Upon his death in 2009, Mr Okolo’s family inherited the shares.

Today, East Africa Spectre is one of the largest LPG cylinder manufacturers in East and Central Africa. For several years, the company enjoyed a monopoly because it was the only LPG cylinder manufacturer in East Africa.

East Africa Spectre upgraded its manufacturing plant in 2008 as it planned to compete with foreign companies, with LPG dealers starting to import cylinders.

Nearly 18 years after venturing into the LPG cylinder business, Mr Odinga incorporated Spectre International Limited.

Spectre International came to life on January 27, 1989.

At the time, Mr Odinga, who was largely seen as a firebrand by President Moi’s administration, was working to fill the vacuum created by his father’s reduced political activity.

There is little public record on Spectre International before the mid-1990s when the firm placed a Sh570 million bid to buy the assets of the Kenya Chemical and Food Corporation (KCFC).

But its incorporation suggests that Mr Odinga may have formed the company to make a strategic move on the collapsed KCFC.

President Jomo Kenyatta had created the KCFC in 1977 to produce power alcohol.

Power alcohol is an additive that can be blended with petroleum and the end product used to fuel vehicles.

Jomo Kenyatta’s administration intended to use power alcohol as a way of battling rising fuel prices.

But his successor, Moi, scrapped the project. In 1983, KCB Bank placed the parastatal under receivership.

The state-owned firm had collapsed before setting out on its mission to produce ethanol and power alcohol.

On January 27, 1989, Mr Odinga incorporated Spectre International.

KCFC was still under receivership, but Foreign Affairs minister John Robert Ouko was leading a charge to get strategic investors to breathe life into the molasses plant, which he believed had the potential to make huge profits while creating jobs for locals.

Dr Ouko was pushing to have BAK Group, an Italian outfit, come in and invest in the plant.

However, on the night of February 13, 1990, Dr Ouko was abducted from his home in Koru, Kisumu County, by what his domestic manager Selina Were described as a white car.

Two days later a herdboy, Paul Shikuku, found Dr Ouko’s body at the foot of Got Alila hill, barely three kilometres from the minister’s Koru home.

Despite investigations by the government and the UK’s Scotland Yard, Mr Ouko’s killers have never been brought to book.

Dr Ouko’s death led to silence over the fate of KCFC and the molasses plant for five years. Panama Rovers, an auctioneer, advertised the sale of KCFC assets in 1995.

The advertisement was not acted upon. A year earlier in the political arena, Mr Odinga had left Ford-Kenya following a power tussle with Michael Kijana Wamalwa and joined the National Democratic Party (NDP).

In March 1996, Panama Rovers, auctioneers hired by the KCB, appointed a receiver manager, advertised a fresh auction intended for a month later.

The new date yielded results, with the Odinga family’s Spectre International emerging the highest bidder as it placed a Sh570 million offer on the table.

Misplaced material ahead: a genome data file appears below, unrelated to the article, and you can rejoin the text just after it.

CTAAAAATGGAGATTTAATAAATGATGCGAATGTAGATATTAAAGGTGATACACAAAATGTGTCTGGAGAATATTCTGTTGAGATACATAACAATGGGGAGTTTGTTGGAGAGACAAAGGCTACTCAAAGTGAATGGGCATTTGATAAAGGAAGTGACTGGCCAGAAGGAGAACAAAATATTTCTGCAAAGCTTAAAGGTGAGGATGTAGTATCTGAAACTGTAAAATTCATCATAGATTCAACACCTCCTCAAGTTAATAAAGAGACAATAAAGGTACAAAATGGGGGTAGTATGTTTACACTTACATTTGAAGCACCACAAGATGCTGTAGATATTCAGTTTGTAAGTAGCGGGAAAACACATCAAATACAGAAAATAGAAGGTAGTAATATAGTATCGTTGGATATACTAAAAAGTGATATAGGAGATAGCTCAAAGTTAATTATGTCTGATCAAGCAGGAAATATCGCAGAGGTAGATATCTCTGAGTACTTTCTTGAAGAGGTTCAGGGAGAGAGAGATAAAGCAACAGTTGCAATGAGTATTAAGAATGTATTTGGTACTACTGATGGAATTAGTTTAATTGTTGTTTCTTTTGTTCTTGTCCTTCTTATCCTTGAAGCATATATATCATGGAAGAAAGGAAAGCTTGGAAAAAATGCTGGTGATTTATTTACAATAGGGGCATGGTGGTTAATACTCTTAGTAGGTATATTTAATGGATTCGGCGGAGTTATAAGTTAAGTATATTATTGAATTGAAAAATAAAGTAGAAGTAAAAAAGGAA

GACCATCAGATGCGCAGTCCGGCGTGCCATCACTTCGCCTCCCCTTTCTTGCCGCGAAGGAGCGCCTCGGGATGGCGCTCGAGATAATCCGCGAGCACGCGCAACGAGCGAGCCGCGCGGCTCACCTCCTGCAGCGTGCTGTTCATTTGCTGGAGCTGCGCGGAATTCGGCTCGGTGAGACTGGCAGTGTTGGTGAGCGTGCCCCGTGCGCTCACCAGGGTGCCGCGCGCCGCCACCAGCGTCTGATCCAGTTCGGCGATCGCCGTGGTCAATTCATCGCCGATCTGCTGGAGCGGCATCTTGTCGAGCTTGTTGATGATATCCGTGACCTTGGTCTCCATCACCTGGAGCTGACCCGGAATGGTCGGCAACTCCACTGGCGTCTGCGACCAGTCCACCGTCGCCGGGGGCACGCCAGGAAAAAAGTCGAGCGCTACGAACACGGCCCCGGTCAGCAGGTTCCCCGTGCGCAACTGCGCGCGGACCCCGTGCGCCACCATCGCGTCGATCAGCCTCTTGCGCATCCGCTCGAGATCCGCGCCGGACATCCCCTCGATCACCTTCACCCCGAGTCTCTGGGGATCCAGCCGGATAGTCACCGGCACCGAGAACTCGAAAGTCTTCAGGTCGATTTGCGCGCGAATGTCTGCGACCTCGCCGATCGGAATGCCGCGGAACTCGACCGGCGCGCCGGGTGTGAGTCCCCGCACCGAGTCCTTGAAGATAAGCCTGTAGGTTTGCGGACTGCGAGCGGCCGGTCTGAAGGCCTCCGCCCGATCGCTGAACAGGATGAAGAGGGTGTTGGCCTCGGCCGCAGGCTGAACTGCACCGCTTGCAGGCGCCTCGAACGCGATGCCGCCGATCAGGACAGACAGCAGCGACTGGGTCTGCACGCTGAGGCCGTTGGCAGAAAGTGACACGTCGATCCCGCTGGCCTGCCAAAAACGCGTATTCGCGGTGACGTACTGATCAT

But Panama Rovers dropped a bombshell a few days after confirming Spectre International’s bid as the best – the asset sale did not include the 240 acres hosting the molasses plant.

Spectre International backed out of the deal after failing to resolve the stand-off through negotiations and the courts.

The talks and court action were proceeding as Mr Odinga and his NDP were taking on President Moi. The NDP eventually won 21 parliamentary seats.

In 2000, Mr Odinga and President Moi reached an agreement to work together, a move that brought to life Kenya’s first coalition government.

On June 11, 2001, Mr Odinga was appointed Energy minister in a reshuffle that saw several opposition leaders handed plum State jobs.

Around the same time, KCB’s receiver manager reached an agreement to sell the 240-acre land hosting the molasses plant to Spectre International for Sh3.6 million.

This was Sh400,000 less than the amount the government paid to compulsorily acquire the property in 1976, an anomaly for an asset whose value usually escalates.

Mr Odinga denied that NDP’s merger with Kanu had anything to do with the sudden change of Spectre International’s fortunes.

The sale would later be probed by the Paul Ndung’u-led commission of inquiry into irregular allocation of public land as one of several State assets that were sold for a song after taxpayers’ money had been wasted in white elephant projects like KCFC.

The Odinga family sold 55 per cent of the company to Australia’s Energem Resources, which was to pump in capital and get things going. But Energem went bankrupt in 2011. Despite going under, Energem still owns 2,422,500 shares in Spectre International, per records at the company registry.

The local community owns 237,500 shares through the Kisumu Development Trust Company Limited.

Mr Odinga and his children own 2,094,000 Spectre International shares through another holding company – Lennox Development Limited.

The former Prime Minister owns 2,000 shares in Lennox Development. His children Winnie, Rosemary and Raila Jr each own 1,000 shares in Lennox Development.